America by Air

Review

of an Exhibition

by Sara Eagin

Published on February 17, 2010, Modified on April 16, 2010

  • Description:

    One of the newest exhibits at the Smithsonian Institution National Air and Space Museum is “America by Air” a large permanent exhibit about the history of air travel in America. I have seen the exhibit several times, but for this visit I went looking for technology. Most new exhibits include some type of technology along with the traditional artifacts and images. After some investigation, I saw that computer technology components are indeed scattered throughout to supplement the exhibit.
    The Early Years section focuses on the initial airmail travel, and includes a “Fly the Mail” simulator. The game allows you to attempt to navigate from New York to Cleveland in a 1920’s airplane. Along the way the game introduces challenges and choices that affect the success of the flight. This interactive enhances understanding of the difficulties of early air travel while making it fun and entertaining.
    Section 2: Airline Expansion and Innovation focuses on the early airlines and travel. The computer interactives allow visitor exploration of the growth of different airlines over the twentieth century. Visitors familiar with air travel expand their knowledge with a graphic representation of air routes flown by the top airlines. While the main section focuses on air travel generally, the interactive enhances and extends visitors’ knowledge of the details. One problem with this interactive is its location. It is tucked around the far left end of the reader rail, almost outside the exhibit. While this ensures that users don’t block traffic flow to the exhibit, the obscure location means that many visitors never see the interactive. I only saw this station on my second walk through, when I was specifically looking for it.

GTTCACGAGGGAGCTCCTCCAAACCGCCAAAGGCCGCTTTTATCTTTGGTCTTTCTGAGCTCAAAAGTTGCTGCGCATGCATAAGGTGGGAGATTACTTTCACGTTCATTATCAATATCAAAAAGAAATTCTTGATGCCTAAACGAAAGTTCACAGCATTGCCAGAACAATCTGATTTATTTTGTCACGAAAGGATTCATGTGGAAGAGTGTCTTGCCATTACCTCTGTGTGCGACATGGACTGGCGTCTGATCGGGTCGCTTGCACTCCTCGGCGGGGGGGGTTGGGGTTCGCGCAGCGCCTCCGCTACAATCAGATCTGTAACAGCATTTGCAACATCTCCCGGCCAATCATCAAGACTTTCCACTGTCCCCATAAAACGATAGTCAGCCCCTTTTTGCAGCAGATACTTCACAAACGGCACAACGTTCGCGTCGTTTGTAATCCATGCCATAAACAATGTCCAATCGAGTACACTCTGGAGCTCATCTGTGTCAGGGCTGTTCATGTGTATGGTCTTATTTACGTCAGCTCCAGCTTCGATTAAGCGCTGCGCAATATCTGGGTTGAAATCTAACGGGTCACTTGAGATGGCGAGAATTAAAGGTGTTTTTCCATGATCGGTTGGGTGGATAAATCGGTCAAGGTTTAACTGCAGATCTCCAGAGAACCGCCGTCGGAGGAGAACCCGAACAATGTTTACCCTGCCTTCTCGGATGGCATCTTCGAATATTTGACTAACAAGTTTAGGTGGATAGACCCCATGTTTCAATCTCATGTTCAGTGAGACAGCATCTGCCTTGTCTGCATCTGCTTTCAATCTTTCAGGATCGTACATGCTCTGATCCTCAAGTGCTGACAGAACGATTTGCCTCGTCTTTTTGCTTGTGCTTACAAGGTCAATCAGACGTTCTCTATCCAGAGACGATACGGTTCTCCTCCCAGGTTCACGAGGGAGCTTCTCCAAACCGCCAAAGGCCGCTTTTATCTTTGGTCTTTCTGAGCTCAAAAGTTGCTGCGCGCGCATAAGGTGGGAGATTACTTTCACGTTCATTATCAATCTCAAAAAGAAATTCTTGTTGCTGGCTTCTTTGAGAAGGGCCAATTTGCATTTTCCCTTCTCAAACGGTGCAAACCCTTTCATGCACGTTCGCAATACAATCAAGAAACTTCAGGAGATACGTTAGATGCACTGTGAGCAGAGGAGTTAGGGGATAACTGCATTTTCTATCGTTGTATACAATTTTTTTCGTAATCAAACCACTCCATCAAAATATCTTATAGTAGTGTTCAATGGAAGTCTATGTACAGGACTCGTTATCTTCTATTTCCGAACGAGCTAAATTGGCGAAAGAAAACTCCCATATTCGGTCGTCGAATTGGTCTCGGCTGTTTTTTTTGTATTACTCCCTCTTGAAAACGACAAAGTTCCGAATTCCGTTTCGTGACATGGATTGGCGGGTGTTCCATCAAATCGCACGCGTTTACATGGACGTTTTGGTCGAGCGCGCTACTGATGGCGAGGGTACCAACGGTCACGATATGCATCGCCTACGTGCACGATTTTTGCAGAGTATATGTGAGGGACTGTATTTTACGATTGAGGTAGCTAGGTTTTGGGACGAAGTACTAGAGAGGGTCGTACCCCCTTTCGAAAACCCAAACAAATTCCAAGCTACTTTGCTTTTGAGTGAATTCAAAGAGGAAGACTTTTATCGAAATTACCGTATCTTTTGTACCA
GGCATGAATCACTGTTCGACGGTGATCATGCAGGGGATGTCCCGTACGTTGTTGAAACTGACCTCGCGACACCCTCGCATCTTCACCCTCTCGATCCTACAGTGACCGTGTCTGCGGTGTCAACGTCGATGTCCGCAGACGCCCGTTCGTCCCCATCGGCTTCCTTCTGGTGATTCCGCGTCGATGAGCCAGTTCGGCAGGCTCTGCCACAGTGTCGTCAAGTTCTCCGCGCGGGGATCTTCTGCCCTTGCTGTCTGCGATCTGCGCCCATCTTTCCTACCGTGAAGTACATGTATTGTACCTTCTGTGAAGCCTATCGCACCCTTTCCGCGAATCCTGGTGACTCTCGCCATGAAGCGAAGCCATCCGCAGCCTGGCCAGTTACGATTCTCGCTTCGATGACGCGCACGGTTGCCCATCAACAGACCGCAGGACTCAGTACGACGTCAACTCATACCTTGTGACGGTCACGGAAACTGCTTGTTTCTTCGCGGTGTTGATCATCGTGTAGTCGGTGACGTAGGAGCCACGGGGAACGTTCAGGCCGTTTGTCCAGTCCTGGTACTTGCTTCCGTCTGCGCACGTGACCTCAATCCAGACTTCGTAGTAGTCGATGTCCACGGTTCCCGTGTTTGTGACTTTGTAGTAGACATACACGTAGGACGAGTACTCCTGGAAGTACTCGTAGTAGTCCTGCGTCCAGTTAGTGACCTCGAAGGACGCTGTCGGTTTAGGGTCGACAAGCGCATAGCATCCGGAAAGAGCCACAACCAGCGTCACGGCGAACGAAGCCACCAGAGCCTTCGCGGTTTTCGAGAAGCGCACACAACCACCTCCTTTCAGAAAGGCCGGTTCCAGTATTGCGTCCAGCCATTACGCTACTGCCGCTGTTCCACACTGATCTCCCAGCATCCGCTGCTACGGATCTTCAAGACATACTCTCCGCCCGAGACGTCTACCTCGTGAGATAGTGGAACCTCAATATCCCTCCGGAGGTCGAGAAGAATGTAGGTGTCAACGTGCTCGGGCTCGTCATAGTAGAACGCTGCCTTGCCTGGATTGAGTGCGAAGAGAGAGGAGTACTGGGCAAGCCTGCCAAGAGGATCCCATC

The biggest and most popular computer technology (based on having a large crowd around it nearly every time I have visited) appears between sections three and four. The Air Traffic Control model titled “Safety Wherever You Fly” features a digital map of air traffic across the United States. The impact of the technology comes from the visual representation of the flights. Visitors are engaged as the model progresses through the day, from day break on the east coast through dusk in the west, the map shows just how many flights are in the air at any given time. The maps of weather show exactly how much of an effect snow or storms have on air traffic. Visitors know that there are hundreds of flights in the air, but the visual representation of all of the flights expands their understanding.
    In section four: Jet Age, there are three additional interactive games. In one, you analyze a variety of airplane models, rotating and viewing many more than could actually be displayed in the gallery. In another, children can practice buying an airline ticket, and learn the effects different conveniences and options have on ticket prices. The most engaging and entertaining interactive is a large takeoff/landing simulator that allows hands-on practice of actually flying an airplane. While some visitors I saw could not figure out how to work the simulator, the large screen above the controls allows a broader audience to watch the attempts. This model provides a safe experience that you could never enjoy otherwise and enhances the visit.
    The final small section of the exhibit utilizes several technologies to display air travel “In the News.” A large screen, scrolling LED headlines and several touchscreens all loop through mostly current news stories. I saw few visitors exploring this corner, but the interactives helped connect the exhibit with actual events and showed the relevance of the exhibit in daily life.
    Technology in this exhibit overall is supplementary and fun. But it helps reinforce and expand the concepts presented and fulfills the expectation of technology in an exhibit. For those visitors who missed the interactives, most are also available online. While seeing them on the computer from home is not exactly the same as the in-gallery experience, it provides another chance to enjoy the interactives that the museum worked hard to create.

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